As the adoption of artificial intelligence in our workplaces increases so do conversations around AI and discrimination. Probably the best-known case study is from Amazon who developed its own AI candidate matching tool for technical positions. The company abandoned this tech after determining it was matching candidates to positions who had male names, went to male universities, and specific work experiences. Over the last several years as the adoption of AI in HR and recruiting has increased, I’ve been doing my own research on how this is and can impacting our workplaces from our hiring to training, to other employee engagement activities.
This episode of the Workology Podcast is part of our Future of Work series powered by PEAT, the Partnership on Employment & Accessible Technology. In honor of the upcoming 30th anniversary of the Americans with Disabilities Act this July, we’re investigating what the next 30 years will look like for people with disabilities at work, and the potential of emerging technologies to make workplaces more inclusive and accessible. Today, I’m joined by Alexandra Reeve Givens.
Alexandra Reeve Givens is the founding Executive Director of the Institute for Technology Law & Policy at Georgetown Law, which operates as a think tank working on cutting edge issues in technology law. She previously served as Chief Counsel for IP and Antitrust to the Senate Committee on the Judiciary and to its Chairman/Ranking Member, Senator Patrick Leahy (D-Vt.). She began her legal career as a litigator at Cravath, Swaine & Moore in New York City. Alexandra is also the daughter of the actor Christopher Reeve, who experienced a life-changing spinal cord injury in the 1990s. She serves as a Vice Chair of the Reeve Foundation, which supports people living with all forms of paralysis.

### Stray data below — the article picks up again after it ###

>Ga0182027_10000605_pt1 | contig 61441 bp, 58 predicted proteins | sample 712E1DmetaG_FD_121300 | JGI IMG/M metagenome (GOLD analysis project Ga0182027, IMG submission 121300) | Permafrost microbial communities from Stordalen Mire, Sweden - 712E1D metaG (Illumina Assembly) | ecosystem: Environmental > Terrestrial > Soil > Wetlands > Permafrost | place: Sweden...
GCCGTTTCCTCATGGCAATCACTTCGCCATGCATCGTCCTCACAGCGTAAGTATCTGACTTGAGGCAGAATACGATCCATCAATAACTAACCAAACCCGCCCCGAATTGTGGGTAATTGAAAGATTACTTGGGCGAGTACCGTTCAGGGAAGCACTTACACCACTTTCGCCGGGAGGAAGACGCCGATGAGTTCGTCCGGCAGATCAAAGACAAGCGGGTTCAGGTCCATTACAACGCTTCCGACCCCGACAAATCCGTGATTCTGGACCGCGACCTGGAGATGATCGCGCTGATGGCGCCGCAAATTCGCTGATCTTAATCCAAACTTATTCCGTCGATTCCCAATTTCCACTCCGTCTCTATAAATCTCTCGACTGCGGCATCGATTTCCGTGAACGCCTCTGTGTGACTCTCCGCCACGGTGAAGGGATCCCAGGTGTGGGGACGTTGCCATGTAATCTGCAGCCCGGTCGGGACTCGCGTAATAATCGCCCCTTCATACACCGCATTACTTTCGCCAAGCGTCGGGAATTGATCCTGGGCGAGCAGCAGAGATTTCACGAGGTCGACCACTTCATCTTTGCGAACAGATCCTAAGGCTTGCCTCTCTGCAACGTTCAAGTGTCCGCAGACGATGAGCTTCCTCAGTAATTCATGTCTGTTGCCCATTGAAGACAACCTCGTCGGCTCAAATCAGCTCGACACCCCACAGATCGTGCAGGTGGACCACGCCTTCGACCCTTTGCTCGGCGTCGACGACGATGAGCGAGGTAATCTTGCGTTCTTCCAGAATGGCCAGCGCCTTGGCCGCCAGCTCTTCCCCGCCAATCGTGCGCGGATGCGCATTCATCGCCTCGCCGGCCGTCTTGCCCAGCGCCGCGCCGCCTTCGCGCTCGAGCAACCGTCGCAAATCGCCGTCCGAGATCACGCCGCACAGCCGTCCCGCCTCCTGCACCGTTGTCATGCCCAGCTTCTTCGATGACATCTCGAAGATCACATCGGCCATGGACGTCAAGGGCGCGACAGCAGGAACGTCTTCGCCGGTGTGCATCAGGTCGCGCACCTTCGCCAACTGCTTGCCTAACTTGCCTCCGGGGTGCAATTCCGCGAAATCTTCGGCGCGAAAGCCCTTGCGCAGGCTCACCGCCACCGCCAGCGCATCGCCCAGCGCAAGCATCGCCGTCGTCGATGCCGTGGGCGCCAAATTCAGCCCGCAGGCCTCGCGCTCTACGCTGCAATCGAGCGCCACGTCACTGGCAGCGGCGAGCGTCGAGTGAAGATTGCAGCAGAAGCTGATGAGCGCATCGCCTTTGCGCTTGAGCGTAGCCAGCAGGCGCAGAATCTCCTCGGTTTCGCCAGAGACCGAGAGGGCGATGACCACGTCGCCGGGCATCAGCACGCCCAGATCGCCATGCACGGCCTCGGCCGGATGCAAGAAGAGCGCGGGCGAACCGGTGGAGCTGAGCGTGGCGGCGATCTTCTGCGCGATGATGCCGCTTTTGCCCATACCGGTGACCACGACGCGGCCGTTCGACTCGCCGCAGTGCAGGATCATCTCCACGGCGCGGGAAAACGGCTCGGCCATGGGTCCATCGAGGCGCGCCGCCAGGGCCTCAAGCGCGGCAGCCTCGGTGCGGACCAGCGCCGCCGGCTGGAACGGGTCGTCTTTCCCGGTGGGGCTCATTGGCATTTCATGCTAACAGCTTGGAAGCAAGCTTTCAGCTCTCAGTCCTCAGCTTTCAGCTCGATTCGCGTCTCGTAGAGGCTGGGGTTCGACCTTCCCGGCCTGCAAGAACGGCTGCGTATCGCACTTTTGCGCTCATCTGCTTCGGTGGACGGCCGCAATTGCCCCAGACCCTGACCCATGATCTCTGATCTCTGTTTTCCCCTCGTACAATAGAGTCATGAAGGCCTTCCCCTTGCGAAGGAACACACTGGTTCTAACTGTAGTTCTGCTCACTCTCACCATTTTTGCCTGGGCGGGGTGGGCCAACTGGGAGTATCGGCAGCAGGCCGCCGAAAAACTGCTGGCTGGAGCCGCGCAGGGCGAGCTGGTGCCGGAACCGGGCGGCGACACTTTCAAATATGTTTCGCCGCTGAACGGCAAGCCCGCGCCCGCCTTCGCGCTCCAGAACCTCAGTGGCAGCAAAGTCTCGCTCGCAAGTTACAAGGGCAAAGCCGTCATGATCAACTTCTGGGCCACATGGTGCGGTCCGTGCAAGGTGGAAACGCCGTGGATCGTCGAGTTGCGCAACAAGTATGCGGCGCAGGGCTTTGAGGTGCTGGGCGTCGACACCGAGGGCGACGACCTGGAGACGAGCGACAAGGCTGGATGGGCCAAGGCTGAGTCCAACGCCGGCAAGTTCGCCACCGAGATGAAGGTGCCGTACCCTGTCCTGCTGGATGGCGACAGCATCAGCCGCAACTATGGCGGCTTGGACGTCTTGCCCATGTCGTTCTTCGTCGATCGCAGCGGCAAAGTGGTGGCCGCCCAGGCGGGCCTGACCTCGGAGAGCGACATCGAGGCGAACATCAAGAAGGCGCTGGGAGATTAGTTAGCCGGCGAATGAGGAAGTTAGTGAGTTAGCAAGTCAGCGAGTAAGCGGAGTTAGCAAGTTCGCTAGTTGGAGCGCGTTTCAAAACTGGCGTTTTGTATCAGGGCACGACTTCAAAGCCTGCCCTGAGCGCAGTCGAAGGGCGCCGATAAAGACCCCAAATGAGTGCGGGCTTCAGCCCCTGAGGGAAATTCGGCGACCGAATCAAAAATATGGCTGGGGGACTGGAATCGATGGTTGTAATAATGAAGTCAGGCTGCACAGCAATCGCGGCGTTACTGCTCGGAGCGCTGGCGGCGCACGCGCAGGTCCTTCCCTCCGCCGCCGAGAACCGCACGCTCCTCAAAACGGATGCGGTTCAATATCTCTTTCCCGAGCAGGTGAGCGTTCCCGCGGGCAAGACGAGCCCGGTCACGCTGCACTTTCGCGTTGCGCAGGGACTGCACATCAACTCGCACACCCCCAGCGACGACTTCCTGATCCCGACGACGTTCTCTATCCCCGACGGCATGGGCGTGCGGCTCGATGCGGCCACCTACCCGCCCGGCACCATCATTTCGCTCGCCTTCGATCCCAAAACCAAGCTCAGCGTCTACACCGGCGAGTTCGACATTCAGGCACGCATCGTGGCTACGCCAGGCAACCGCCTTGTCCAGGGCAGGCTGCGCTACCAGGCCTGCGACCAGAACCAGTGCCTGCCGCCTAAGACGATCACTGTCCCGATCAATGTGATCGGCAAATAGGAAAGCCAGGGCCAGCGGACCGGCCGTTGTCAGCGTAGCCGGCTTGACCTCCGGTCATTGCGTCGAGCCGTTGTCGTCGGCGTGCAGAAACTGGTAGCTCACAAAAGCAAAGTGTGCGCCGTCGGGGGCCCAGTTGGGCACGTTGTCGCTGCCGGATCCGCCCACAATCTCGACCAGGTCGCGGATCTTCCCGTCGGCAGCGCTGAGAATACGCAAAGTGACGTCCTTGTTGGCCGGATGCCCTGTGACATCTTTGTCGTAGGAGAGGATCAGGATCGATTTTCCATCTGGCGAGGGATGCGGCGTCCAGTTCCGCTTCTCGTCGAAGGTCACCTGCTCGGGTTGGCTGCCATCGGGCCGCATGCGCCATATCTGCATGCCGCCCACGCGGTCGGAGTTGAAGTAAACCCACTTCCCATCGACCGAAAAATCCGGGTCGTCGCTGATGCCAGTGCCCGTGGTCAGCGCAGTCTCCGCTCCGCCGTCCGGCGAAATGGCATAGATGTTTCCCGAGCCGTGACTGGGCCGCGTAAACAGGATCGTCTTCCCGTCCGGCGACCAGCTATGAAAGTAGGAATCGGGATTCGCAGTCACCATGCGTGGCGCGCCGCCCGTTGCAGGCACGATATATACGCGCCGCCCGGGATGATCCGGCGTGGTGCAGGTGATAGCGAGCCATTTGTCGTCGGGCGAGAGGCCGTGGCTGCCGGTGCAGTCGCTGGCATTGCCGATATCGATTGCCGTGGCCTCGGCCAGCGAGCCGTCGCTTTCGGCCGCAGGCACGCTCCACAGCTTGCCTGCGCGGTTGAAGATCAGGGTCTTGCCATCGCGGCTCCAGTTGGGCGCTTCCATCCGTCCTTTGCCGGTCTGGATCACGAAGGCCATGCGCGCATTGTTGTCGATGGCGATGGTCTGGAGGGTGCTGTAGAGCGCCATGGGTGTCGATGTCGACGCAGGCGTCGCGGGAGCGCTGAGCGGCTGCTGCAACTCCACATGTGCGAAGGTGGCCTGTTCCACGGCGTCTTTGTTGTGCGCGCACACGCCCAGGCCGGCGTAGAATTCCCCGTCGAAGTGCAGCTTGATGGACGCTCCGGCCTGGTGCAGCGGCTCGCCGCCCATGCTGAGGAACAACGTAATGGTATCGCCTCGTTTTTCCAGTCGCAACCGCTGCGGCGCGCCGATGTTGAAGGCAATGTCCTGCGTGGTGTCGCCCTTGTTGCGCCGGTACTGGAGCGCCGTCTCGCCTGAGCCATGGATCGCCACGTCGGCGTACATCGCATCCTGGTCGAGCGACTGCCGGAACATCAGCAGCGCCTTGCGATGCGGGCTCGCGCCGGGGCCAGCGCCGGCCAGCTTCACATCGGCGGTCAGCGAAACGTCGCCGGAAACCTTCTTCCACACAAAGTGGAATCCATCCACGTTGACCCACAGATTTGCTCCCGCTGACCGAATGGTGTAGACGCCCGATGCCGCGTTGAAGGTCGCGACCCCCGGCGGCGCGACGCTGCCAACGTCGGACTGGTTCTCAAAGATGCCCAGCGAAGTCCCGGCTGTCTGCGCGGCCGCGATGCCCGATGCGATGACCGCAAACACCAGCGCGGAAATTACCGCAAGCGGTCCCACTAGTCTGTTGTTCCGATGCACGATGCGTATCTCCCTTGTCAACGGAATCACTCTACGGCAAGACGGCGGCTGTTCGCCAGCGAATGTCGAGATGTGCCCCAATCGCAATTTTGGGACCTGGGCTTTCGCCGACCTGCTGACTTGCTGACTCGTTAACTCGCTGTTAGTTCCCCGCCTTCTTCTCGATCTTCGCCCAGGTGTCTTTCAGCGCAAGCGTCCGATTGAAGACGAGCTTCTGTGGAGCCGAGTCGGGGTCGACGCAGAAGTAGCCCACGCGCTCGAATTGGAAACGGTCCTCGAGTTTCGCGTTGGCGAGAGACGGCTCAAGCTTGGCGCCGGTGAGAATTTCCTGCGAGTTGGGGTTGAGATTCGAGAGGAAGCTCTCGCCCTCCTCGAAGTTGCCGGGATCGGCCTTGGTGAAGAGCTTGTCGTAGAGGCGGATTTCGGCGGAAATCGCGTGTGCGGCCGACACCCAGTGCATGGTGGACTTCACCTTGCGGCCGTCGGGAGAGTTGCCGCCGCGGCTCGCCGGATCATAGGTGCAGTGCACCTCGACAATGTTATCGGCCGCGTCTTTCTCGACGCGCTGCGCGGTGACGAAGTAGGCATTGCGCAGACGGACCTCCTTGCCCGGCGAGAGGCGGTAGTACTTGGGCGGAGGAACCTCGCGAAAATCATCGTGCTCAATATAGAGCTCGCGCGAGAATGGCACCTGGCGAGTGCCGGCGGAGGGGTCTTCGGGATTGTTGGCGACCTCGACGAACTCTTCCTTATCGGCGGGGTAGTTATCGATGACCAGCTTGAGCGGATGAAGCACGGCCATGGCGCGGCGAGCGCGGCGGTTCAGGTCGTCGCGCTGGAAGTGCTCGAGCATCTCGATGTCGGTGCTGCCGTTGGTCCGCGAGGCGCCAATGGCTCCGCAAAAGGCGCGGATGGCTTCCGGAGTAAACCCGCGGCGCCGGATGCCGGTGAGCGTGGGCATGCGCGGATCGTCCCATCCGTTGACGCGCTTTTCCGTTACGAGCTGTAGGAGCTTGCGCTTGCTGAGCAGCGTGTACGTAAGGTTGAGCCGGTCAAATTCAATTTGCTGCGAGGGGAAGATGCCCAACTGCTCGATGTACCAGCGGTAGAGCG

Does AI Discrimination Against Hiring and Employment of People with Disabilities?
I asked Alex this question because there is artificial intelligence in human resources, recruiting and employment is still so very new. For many employers who are considering AI in their offices and among their employees, Alex says that it really depends. AI is designed to look at patterns and make recommendations based on this information so if a candidate doesn’t match the pattern, there is potential for discrimination. The Amazon case is a great example of how AI can create barriers to employment for all protected classes including people with disabilities. In this podcast interview, Alex talks in a great deal about the conscious or unconscious bias that is present in the employment process right now not to mention the risk that AI also brings. Continue reading here…
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